A nine-month investigation by The Indianapolis Star found 368 gymnasts had alleged sexual abuse over the last two decades at the hands of coaches and other authority figures — and revealed why: USA Gymnastics, the sport’s national governing body, failed to protect young athletes by employing a policy of dismissing many child sex abuse allegations as hearsay; declining to report allegations to police; failing to track abusive coaches who move from gym to gym; denying responsibility for oversight; and, in some cases, pressuring alleged victims to remain silent. The reporting also emboldened more than 60 women to come forward with allegations of sexual abuse against a longtime USA Gymnastics team physician, who now faces state and federal charges.
  • Dangerous Jobs, Cheap Meat

    Americans love meat – we have one of the highest rates of consumption in the world. While U.S. shoppers enjoy relatively low prices and an array of choices, there is a high human price tag. The more than 500,000 men and women who work in slaughterhouses and meat processing plants have some of the most dangerous factory jobs in America. The meatpacking industry has made a lot of progress on worker safety since publication of Upton Sinclair’s “The Jungle” in 1906, but some things remain the same: the work is mostly done by immigrants and refugees; they suffer high rates of injuries and even, sometimes death; and the government lags in oversight. http://harvestpublicmedia.org/content/dangerous-jobs-cheap-meat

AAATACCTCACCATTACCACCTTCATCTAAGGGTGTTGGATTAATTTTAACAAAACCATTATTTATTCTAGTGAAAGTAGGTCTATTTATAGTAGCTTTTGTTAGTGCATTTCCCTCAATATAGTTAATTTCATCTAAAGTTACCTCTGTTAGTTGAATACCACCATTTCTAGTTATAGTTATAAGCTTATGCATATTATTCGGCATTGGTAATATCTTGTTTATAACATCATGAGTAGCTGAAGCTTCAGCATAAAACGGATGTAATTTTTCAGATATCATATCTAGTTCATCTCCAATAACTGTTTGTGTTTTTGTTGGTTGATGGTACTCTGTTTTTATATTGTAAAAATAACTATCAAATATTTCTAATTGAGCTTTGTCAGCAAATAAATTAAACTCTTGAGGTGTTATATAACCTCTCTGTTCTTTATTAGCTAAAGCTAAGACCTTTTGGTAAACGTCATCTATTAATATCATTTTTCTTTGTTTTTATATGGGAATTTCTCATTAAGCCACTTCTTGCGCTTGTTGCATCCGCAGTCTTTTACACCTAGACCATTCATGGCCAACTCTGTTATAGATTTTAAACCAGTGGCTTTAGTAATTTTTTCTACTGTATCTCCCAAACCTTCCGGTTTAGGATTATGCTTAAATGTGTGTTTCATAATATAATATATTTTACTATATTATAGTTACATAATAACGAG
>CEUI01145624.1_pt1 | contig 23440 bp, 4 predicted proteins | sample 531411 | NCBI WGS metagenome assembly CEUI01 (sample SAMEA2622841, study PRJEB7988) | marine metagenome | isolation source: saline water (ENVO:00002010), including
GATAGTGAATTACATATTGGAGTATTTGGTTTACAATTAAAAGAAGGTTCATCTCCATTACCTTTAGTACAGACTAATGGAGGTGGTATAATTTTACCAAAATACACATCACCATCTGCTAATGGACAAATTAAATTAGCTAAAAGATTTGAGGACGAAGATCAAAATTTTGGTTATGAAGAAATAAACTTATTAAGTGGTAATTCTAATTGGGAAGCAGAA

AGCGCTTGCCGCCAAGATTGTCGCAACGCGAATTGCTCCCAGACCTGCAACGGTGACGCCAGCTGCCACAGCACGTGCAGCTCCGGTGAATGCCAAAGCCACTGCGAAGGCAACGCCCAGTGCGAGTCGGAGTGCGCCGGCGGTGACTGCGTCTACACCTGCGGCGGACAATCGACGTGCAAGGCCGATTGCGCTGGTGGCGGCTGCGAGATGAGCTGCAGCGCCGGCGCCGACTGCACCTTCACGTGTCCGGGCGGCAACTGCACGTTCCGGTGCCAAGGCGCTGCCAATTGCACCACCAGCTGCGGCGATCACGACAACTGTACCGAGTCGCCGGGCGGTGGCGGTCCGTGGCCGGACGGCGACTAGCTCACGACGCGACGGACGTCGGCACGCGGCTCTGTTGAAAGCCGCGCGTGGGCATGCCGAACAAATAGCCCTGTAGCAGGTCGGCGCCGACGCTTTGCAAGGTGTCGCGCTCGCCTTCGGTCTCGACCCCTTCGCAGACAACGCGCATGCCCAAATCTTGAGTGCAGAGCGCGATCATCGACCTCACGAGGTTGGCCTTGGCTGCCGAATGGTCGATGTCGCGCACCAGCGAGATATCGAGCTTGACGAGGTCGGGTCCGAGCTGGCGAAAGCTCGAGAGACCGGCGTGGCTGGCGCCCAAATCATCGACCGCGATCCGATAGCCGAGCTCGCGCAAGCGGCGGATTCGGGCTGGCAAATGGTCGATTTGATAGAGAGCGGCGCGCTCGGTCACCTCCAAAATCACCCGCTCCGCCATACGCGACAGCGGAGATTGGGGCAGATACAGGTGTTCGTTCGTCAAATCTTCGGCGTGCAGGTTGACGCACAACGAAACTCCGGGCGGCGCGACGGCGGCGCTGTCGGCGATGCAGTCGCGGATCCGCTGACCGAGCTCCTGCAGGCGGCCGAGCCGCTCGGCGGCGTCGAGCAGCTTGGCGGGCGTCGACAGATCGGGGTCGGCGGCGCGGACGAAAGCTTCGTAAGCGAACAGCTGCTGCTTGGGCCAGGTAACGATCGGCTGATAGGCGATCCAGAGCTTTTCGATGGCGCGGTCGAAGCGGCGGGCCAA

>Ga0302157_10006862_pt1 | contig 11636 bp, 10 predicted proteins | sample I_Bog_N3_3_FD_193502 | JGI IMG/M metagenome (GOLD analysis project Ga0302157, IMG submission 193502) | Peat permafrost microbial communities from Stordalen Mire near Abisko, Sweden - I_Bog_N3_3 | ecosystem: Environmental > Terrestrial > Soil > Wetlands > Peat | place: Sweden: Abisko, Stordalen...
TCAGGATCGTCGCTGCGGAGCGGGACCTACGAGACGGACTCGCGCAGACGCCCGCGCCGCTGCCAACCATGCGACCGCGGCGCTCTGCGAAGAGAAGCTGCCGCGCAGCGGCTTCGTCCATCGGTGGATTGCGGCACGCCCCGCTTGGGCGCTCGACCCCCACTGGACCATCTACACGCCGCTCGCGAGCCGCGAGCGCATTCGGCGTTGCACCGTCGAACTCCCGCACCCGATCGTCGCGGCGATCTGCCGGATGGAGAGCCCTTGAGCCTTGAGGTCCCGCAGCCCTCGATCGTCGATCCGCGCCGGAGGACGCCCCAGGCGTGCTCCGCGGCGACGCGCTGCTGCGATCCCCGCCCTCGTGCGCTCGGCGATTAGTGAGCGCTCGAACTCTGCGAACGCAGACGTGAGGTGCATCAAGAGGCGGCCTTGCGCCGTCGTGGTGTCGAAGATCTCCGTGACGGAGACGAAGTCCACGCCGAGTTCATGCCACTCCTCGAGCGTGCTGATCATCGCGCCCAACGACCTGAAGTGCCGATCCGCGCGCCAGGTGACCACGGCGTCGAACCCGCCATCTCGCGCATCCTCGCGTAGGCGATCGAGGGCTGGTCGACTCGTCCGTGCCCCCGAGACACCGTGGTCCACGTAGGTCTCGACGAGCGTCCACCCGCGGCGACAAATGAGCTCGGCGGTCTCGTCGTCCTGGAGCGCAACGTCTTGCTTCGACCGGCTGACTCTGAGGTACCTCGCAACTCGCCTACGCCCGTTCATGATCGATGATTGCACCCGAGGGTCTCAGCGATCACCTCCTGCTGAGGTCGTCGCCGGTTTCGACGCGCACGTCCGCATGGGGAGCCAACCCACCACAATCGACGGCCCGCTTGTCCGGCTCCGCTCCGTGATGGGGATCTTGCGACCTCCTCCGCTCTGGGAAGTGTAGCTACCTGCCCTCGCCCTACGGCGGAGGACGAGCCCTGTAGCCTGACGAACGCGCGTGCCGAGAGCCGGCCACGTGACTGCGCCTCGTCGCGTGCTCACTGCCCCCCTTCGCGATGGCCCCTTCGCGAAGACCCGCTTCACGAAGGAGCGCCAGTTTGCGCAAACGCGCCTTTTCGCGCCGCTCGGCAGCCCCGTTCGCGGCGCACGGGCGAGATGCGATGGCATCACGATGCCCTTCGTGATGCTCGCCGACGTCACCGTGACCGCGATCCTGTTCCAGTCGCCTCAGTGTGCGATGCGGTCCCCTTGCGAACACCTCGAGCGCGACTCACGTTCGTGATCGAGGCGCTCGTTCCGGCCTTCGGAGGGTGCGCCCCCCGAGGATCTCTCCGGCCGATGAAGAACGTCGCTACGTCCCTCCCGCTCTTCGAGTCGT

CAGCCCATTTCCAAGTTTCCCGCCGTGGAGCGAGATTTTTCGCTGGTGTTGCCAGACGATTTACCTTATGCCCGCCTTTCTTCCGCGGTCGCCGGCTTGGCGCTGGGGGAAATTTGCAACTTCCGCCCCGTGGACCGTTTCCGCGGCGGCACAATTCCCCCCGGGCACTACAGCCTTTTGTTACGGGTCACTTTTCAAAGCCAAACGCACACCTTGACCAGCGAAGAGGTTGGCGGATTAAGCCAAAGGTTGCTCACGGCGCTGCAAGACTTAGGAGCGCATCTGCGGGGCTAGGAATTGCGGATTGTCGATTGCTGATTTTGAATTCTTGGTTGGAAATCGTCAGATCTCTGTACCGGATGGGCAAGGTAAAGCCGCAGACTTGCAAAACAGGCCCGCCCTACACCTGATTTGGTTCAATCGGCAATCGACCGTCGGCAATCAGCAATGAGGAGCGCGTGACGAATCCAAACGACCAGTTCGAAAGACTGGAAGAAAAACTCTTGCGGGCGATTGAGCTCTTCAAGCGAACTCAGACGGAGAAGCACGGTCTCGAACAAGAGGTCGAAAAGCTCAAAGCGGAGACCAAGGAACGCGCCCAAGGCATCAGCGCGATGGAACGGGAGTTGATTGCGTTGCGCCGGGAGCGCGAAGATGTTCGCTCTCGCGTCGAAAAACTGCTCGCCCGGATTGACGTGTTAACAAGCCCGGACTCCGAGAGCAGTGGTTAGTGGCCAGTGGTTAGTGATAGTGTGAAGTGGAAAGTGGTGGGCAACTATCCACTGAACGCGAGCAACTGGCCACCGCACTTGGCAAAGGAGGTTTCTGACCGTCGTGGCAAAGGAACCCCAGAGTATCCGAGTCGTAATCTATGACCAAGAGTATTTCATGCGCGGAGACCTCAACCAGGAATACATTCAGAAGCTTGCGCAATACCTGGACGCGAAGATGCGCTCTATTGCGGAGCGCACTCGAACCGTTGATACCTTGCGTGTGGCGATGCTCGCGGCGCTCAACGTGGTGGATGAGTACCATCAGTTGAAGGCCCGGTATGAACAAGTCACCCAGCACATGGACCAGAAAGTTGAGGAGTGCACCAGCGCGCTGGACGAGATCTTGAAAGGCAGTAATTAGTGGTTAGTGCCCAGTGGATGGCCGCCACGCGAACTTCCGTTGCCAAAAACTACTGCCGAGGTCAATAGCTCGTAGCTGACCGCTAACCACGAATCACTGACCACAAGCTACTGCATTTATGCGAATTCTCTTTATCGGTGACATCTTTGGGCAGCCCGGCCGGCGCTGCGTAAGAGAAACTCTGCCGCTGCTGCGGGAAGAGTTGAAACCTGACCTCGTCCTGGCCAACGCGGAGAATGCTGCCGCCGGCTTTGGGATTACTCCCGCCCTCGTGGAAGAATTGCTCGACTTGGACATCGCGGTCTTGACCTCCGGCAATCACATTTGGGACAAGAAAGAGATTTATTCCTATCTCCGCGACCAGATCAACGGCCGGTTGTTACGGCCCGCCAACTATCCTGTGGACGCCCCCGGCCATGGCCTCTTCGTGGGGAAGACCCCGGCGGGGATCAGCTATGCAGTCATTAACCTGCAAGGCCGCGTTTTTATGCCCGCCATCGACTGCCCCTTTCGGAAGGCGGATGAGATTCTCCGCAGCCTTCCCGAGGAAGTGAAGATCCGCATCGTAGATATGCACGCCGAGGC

• A Portrait of Donald Trump

    These stories sought to reveal something vital about Donald Trump’s character, by digging for the truth behind his repeated promises to donate to charity. At first, the stories focused on a specific promise, made on the 2016 campaign trail: that Trump had raised $6 million for veterans charities, including a $1 million gift from his own pocket. Then the Post’s investigation broadened, to examine charitable giving across Trump’s lifetime. It revealed, among other things, that Trump had been using his name-branded charitable foundation in ways that seemed to violate both state and federal laws. In the middle of that coverage, The Post also broke news that changed the course of the 2016 campaign: that, in a 2005 video, Trump made extremely lewd remarks about groping women.
  • How the Park Service is Failing Women

    In January 2016, the Department of the Interior released a report revealing that female employees of the River District of the Grand Canyon had been sexually harassed for years, so High Country News staff decided to investigate further. After 11 months of reporting, dozens of tips from current and former employees within the National Park Service, we found that the sexual harassment and gender discrimination issues were far more systematic than the agency would admit.
  • Reset Films: The Syndrome

    The Syndrome is an explosive documentary following the crusade of a group of doctors who have uncovered that Shaken Baby Syndrome, a child abuse theory responsible for hundreds of prosecutions each year in the US, is not scientifically valid. Filmmaker Meryl Goldsmith teams with investigative reporter Susan Goldsmith to document the unimaginable nightmare for those accused and shine a light on the men and women dedicating their lives to defending the prosecuted and freeing the convicted. Shaken baby proponents are determined to silence their critics while an unthinkable number of lives are ruined.